There is magic in the world, and Peter Dickinson knows it beyond the shadow of a doubt. It lurks in the hidden spaces of the ordinary, in the mysterious connections between one person and another, subtle, shy, brought forth by the power of emotion, gone so quickly it can always be rationalized away.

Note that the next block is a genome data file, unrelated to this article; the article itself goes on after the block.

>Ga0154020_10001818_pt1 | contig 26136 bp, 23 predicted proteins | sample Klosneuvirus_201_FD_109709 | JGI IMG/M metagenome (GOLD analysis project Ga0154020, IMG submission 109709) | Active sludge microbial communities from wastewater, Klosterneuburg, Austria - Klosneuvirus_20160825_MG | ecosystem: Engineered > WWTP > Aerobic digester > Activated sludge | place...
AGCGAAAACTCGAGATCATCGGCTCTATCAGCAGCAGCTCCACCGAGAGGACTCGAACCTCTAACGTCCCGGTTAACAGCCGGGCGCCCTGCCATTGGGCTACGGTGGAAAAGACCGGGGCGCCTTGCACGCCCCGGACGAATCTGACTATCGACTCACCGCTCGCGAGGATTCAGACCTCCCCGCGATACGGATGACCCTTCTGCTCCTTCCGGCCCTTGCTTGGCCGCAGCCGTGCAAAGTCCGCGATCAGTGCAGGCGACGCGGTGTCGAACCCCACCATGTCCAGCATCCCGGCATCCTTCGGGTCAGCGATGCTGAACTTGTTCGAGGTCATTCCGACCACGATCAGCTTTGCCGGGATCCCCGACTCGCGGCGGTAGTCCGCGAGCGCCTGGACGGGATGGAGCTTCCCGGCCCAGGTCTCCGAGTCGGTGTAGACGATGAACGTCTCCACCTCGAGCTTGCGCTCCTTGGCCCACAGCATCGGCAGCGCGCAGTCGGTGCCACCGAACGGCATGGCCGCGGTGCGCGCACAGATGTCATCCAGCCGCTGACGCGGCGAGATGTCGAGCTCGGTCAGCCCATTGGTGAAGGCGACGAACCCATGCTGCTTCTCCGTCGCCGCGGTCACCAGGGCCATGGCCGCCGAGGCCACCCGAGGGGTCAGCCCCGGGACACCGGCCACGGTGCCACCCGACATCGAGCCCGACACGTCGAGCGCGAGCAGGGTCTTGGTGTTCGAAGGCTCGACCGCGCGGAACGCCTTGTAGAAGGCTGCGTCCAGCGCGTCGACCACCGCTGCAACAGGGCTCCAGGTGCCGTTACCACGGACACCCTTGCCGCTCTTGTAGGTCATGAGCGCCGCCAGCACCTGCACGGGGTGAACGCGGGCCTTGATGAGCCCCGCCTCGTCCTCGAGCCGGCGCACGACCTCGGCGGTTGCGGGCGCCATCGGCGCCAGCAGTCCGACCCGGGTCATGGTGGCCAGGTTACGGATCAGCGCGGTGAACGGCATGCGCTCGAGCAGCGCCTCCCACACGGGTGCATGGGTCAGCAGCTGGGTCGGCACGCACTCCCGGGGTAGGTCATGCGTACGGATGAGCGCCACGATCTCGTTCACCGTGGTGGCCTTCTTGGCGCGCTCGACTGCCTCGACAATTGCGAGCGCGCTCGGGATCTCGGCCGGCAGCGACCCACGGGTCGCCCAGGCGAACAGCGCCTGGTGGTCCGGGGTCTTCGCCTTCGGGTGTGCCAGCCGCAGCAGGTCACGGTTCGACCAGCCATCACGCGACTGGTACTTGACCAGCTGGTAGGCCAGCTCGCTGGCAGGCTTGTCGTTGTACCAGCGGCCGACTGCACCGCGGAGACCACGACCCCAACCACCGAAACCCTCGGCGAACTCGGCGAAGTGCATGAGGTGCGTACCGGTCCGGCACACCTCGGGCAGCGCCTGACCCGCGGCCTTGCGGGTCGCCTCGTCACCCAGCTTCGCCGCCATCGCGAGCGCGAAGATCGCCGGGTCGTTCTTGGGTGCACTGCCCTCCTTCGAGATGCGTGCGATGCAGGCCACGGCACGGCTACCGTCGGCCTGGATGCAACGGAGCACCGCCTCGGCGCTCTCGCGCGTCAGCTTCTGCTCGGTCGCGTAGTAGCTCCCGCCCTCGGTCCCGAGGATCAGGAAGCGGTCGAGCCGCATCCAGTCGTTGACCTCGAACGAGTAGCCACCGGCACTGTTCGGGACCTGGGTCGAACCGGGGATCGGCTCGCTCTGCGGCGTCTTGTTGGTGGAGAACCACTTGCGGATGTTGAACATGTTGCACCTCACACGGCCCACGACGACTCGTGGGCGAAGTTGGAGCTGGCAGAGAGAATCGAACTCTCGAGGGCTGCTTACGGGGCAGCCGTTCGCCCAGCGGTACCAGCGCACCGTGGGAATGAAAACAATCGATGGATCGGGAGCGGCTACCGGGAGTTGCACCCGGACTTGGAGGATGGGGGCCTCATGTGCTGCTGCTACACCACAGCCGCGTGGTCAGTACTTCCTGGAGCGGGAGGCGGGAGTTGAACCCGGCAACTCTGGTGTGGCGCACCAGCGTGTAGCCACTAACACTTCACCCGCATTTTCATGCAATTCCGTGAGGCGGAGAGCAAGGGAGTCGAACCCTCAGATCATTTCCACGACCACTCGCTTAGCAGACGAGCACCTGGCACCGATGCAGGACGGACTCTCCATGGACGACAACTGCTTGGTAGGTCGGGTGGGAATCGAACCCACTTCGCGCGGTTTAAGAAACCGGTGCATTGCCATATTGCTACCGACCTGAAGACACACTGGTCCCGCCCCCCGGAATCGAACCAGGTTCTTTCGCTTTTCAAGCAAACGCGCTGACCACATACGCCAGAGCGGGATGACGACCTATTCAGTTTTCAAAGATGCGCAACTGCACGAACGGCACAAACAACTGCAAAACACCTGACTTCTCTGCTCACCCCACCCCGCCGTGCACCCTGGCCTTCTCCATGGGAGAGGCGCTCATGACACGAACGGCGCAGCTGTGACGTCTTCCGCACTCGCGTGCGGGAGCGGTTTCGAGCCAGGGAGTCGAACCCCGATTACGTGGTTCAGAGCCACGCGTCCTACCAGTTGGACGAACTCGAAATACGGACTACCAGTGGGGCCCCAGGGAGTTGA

Dickinson brings the magic into high relief by keeping the story so relentlessly real. Every character is complex, imperfect, and utterly believable. The course of the stroke, the ambulance, the hospital, nurses, physiotherapists, the effects on the family -- all are firmly grounded in reality, as is the ending, in which there are no satisfying but unbelievable miracles, only the tiniest hints of genuine hope. In this slim book, lightly touched by magic and likely to bring tears on more than one occasion, it is Gavin's unshakable devotion to his Grandad that is the most realistic, and magical, of all.